We missed out on the hazelnut-matzo cake with Manischewitz-braised pears, but did end on a sweet note: a trio of ice creams, along with an additional scoop of mole-spiced chocolate sorbet. "I'm walking home," said my wife, puffing her cheeks like Dizzy to signal her bloatedness. She dabbed at my son's face, which was splotched with chocolate. "That'd take too long," I said. "I need to get back to my brisket. We've still got a second-night seder to put on." She groaned. My son, spoon in mouth, groaned in sympathy. …


Cheverly, MD

Where we keep going back: We've probably ended up at Sardi's Pollo a la Brasa near IKEA about once a week for the past few months and wondered why we haven't been going before.

The chicken is well-spiced, generous, and fresh and the plantains are excellent. Add a side of beans and rice and some green beans and onions and we have our dinner (just avoid the horrible coleslaw). But more than that, these are friendly folks, the place (despite it's counter ordering) has a relaxed, family-friendly vibe and it reminds me of my childhood. I can get dinner and a full lunch for the next day for $9.

That said, it's the 10 minute drive and this place is a big hit with my one-year-old which really makes it great, but if you are in the area…..

What's not to like about Pho VN One? We can get a steaming bowl of soup with our choice of broth since I don't eat beef (the chicken soup is quite good and you can add veggies). But it's all about the "jumbo onion in vinegar" and I just put the whole bowl into my soup– adds a tangy crunch which I brings me back again and again. A mango or coconut smoothie for the way home and a plate of bean sprouts my son can play with is about all that is needed on a busy evening after work….

If more places in this area could make breakfast as well as the Silver Diner the dining scene here would be better off. Why is it so hard to get a good breakfast? They are friendly, there is tremendous variety, and their understand and know their limitations when it comes to making food nothing fancy, nothing innovative. It's quality, local, and I keep coming back for the blueberry buttermilk pancakes and eggs with chicken maple sausage again and again and again….

It seems like Kushi has really hit it's stride, and I try to get there for lunch whenever I can. The lunch bowls are excellent and the sushi has finesse which makes me feel as though I am celebrating something special. Despite being serious about what they do they are light and friendly, and my son is always welcomed and provided with a bowl of rice, or some miso soup. Sometimes when I am there I worry that someday it will go downhill and my sushi options will revert to what they were before….

Thanks for the reports, Chev.

I'm not quite with you on Sardi's. It's a little uneven, and Super Chicken, which I prefer, isn't that far away from you, or me.

Pho VN One is a fine choice for pho, though when it's on Pho 88, just up the road in Beltsville, is terrific; last time I was there the broth was off, and I hope that's not the beginning of a trend. The broth has for years been one of the best — richest, most expressive — in the area.

Silver Diner has really improved with its new emphasis on local shopping — local eggs, some local breads, coffee from Greenberry, hormone-free, grass-fed beef, etc. Everything of late tastes fresher and much less greasy, which, for a greasy spoon, is saying something.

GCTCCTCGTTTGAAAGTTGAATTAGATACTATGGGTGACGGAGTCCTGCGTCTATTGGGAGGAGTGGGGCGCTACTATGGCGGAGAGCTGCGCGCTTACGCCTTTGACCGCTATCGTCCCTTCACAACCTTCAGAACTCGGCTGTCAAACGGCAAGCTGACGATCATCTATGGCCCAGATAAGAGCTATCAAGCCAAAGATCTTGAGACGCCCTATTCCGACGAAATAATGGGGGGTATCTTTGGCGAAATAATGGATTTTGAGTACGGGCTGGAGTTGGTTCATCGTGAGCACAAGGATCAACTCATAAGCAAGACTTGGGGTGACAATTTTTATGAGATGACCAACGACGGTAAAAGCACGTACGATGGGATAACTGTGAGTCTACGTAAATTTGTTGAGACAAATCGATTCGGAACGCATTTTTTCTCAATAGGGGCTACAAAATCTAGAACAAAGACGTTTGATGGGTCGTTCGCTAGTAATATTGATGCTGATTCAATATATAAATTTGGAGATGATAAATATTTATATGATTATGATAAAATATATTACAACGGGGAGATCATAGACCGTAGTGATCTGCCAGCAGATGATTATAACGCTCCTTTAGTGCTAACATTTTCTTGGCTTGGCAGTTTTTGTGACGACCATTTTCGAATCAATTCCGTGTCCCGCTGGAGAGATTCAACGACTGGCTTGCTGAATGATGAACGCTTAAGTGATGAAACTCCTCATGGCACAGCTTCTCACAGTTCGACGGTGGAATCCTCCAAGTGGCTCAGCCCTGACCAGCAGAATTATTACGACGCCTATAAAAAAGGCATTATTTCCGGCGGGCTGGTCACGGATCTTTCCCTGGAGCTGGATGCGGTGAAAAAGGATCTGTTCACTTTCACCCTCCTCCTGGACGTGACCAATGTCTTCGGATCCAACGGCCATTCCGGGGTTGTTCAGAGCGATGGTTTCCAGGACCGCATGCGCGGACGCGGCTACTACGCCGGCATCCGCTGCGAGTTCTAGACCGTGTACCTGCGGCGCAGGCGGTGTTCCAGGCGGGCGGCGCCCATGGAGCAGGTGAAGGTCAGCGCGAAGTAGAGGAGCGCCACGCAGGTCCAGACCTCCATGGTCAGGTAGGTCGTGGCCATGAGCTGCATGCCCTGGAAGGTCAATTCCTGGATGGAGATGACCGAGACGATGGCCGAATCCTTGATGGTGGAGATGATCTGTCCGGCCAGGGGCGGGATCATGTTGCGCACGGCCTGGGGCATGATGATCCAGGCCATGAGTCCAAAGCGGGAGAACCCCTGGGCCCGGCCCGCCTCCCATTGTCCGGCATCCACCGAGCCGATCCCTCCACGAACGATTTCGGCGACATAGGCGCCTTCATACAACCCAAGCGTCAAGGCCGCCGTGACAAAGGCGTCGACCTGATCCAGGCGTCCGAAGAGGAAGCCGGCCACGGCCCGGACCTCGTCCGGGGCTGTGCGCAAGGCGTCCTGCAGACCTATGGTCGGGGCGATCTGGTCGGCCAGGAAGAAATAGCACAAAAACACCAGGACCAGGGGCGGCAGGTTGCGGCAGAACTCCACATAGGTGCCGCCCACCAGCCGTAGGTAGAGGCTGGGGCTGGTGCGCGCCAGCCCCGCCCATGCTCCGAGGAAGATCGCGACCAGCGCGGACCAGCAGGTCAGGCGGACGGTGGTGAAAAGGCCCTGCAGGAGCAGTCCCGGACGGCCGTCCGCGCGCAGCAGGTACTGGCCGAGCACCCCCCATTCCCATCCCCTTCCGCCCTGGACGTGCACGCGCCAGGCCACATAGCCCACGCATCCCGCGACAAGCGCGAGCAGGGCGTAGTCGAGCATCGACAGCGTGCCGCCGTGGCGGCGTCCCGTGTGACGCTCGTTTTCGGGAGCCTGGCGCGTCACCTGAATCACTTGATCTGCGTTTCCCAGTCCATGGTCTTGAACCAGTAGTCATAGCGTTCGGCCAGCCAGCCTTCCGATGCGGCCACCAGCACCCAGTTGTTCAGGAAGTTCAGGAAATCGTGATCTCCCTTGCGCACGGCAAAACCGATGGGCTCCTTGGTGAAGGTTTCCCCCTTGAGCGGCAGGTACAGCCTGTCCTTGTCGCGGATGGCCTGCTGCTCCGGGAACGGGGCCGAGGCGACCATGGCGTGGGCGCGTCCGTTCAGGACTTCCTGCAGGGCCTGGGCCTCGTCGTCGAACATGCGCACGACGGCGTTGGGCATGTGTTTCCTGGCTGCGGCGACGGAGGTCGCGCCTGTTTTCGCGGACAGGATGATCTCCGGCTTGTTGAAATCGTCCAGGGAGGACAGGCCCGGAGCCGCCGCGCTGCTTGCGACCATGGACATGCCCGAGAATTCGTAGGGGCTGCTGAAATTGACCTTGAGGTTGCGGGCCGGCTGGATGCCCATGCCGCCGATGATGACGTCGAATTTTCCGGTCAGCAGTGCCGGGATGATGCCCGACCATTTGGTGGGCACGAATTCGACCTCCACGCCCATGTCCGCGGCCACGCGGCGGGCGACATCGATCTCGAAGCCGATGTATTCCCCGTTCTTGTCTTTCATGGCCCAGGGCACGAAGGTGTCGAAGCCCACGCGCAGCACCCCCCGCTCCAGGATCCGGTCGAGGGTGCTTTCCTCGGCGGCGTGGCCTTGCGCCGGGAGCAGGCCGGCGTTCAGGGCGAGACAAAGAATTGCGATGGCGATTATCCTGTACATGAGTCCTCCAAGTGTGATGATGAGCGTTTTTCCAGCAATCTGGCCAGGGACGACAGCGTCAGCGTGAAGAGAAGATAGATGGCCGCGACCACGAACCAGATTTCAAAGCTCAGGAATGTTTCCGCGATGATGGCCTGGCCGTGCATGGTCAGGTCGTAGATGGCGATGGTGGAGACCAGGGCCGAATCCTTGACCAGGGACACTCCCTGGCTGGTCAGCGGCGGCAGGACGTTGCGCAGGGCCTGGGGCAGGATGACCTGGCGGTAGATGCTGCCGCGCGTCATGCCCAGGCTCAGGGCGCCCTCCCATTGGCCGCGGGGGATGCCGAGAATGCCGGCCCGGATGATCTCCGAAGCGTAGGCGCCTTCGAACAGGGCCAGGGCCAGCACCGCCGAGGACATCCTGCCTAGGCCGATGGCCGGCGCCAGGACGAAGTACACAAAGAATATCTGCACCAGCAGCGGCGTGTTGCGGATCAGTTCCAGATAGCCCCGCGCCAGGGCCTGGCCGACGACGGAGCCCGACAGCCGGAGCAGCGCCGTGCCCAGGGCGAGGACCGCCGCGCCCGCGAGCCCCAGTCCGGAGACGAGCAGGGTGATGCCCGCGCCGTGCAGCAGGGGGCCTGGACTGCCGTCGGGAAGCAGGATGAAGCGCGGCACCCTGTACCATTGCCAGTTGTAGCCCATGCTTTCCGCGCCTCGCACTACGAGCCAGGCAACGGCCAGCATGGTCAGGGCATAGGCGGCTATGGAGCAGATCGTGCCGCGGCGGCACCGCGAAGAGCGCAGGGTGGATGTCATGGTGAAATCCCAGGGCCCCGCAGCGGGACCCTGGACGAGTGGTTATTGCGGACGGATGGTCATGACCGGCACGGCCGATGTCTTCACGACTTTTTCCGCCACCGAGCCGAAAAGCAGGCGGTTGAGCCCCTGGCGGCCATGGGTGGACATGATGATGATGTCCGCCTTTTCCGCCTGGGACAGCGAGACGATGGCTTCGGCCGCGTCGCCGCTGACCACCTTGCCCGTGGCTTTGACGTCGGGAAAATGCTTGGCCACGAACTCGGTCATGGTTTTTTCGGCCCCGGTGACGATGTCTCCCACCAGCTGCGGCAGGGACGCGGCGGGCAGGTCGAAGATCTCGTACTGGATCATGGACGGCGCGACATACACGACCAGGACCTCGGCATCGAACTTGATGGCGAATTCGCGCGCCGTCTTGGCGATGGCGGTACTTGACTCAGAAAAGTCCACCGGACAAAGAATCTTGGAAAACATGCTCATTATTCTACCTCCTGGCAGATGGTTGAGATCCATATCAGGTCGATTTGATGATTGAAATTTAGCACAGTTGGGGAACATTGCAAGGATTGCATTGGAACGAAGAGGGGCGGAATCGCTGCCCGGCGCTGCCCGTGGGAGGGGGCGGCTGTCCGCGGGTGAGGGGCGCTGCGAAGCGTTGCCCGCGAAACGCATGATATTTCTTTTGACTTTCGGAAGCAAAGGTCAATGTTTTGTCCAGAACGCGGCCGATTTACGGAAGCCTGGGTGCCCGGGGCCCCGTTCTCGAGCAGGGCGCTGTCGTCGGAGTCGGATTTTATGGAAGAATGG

And Kushi remains, for me, the best spot in the area for sushi.

Rockville, MD
Any recommendations for a good book (besides The Wild Vine 😉 along the same lines of The Gastronomical Me or Ruth Reichl's trio of books?

I haven't read it yet, but I'm looking forward to Gabrielle Hamilton's Blood, Bones and Butter, which has been getting good notices.

Hamilton is the chef at Prune, in NYC, one of my favorite spots in the city (the food, the feel, the exuberant servers), and unlike most chefs, she can write. (She did an MFA at the U of Michigan, if I'm not mistaken.)

My book, since you brought it up — ; ) — is coming out in two weeks in paperback, and I'll be doing a number of readings and signings around the area throughout the spring and summer and early fall. Including a reading at the Folger on May 20, which I can't wait for. I'm a huge fan of the Folger, and deeply honored by their choosing to showcase the book like this. I hope I'll get to meet some of you there. The event starts at 6 p.m.

University Park, MD
I can't bear having to drive all the way to the Eden Center for a good bahn mi- any recommendation for those of us this said of the river? -Abby

You're about three minutes from me, and I would love it if there were a great banh mi spot within even twenty-five minutes of our neck o' the woods.

Would you settle for pretty good? There's Saigonese, in Wheaton — on Grandview — and there's Ba Le in Rockville. 

Like I said, pretty good; they'll take care of that craving, for sure. My favorite is Nhu Lan, in the Eden Center — it's definitely worth crossing the river for.

Hungry in Shaw
Todd – With all the hype and anticipation over new openings this Winter, now that spring is on the verge of springing which new spot was your most pleasant surprise? Which was your biggest disappointment?

There are two spots that have left me underwhelmed.

One is the new Toki Underground, which is trying to recreate the energy and cultishness of David Chang's original Momofuku, in lower Manhattan. It has done a good job on that count — I like the skateboards they've got under the counters for depositing purses, I like the screaming soundtrack, I like the bustle of the place, I even like the cramped-ness. The food, though? Eh. I'll give it another shot to make more of an impression on me, but I came away from my meal thinking that Toki, like so many of its competitors on H St., is more interested in making all the right moves with its wanna-be hipster clientele, and less interested in establishing itself as a serious destination for simple, good food.